Kids in the third grade are, on average, eight years old. Nowadays, 20 percent of third-grade boys and 18 percent of third-grade girls already have a cell phone, according to a 2011 study of 20,766 Massachusetts elementary, middle, and high school students. By the time the kids reach fifth grade, 39% of the kids have cell phones, and phone saturation is nearly complete by middle school, when more than 83% of the students have a device.
The study was conducted last year by Elizabeth Englander* of Bridgewater University, who cited the figures today at a Yale Information Society Project panel on "The Future of Children's Privacy Online." Englander's used the figures to illustrate a larger point about privacy online: a decent percentage of young children are online and they're subject to substantial bullying there.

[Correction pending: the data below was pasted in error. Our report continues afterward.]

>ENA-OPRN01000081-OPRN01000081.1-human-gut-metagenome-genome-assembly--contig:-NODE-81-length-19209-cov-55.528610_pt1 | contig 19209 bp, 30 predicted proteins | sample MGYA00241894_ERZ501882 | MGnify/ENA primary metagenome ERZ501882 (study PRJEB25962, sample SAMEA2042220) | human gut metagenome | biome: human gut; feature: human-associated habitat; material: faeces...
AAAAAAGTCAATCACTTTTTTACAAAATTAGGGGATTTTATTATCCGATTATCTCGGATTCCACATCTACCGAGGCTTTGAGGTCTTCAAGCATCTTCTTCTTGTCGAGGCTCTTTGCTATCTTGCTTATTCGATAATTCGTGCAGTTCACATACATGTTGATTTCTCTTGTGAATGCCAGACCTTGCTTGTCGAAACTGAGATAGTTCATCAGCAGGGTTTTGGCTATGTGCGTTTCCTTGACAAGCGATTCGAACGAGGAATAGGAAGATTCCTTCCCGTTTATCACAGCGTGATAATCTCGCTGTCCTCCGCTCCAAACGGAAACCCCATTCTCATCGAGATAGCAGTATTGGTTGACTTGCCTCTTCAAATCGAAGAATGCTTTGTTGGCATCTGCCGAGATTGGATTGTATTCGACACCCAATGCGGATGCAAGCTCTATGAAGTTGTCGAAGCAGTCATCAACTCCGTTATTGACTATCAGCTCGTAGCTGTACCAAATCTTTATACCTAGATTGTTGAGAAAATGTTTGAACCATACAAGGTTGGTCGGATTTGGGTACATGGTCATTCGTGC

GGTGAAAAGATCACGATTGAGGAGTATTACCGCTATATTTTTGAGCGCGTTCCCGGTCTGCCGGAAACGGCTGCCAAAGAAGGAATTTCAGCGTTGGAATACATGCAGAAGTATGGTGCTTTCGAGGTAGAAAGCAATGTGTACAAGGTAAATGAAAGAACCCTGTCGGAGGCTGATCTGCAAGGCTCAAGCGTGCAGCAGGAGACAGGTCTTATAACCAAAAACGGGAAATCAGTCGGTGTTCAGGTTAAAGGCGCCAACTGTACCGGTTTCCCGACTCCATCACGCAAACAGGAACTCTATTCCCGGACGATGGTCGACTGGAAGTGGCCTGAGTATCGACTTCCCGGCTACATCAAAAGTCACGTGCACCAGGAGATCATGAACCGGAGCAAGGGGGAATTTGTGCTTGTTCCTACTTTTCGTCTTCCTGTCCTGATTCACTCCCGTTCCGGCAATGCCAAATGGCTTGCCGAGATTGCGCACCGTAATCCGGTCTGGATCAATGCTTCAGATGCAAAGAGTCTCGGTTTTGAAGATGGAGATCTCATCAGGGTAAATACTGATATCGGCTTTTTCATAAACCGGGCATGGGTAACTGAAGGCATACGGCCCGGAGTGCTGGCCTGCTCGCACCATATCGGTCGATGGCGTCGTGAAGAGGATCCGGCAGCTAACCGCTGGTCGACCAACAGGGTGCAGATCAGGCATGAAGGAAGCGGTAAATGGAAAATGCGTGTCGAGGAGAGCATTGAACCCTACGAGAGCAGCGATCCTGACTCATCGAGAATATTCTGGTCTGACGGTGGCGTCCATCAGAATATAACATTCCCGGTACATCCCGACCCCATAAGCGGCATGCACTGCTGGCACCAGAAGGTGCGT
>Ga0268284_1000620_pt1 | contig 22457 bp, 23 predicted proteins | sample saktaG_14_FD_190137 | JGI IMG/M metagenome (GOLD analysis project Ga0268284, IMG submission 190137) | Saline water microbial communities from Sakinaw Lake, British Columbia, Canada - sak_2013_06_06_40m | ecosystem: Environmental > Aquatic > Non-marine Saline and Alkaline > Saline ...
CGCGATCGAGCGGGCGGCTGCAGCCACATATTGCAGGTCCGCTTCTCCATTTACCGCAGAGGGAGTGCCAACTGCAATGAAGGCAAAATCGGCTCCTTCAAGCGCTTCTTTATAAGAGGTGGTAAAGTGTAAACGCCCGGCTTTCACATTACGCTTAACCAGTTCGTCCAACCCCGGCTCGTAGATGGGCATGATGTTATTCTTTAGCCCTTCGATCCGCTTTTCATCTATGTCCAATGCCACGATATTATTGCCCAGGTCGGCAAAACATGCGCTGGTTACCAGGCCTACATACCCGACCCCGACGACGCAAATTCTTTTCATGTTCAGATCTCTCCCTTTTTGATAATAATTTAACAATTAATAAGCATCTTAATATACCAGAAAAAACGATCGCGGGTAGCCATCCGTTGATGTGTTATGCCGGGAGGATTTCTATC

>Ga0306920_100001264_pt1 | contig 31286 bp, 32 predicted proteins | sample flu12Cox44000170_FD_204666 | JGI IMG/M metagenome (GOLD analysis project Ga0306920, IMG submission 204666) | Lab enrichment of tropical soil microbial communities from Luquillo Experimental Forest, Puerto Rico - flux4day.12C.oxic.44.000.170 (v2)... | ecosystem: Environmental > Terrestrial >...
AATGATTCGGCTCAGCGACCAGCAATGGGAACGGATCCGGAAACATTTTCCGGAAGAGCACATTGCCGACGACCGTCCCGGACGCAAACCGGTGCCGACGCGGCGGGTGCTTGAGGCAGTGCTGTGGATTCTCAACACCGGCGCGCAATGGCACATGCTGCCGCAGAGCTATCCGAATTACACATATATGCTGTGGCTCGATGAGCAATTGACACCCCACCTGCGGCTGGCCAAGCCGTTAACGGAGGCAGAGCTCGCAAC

*In an earlier version of this story, I inexplicably called Elizabeth, "Stephanie." My apologies.
Me, I'm still too blown away by that many kids having phones (particularly smartphones) to think through the implications of the situation. Which is Englander's other point, I suppose. Adults -- digital natives or not -- can't imagine what a childhood mediated by mobile, social technology that didn't exist 10 years ago is actually like.
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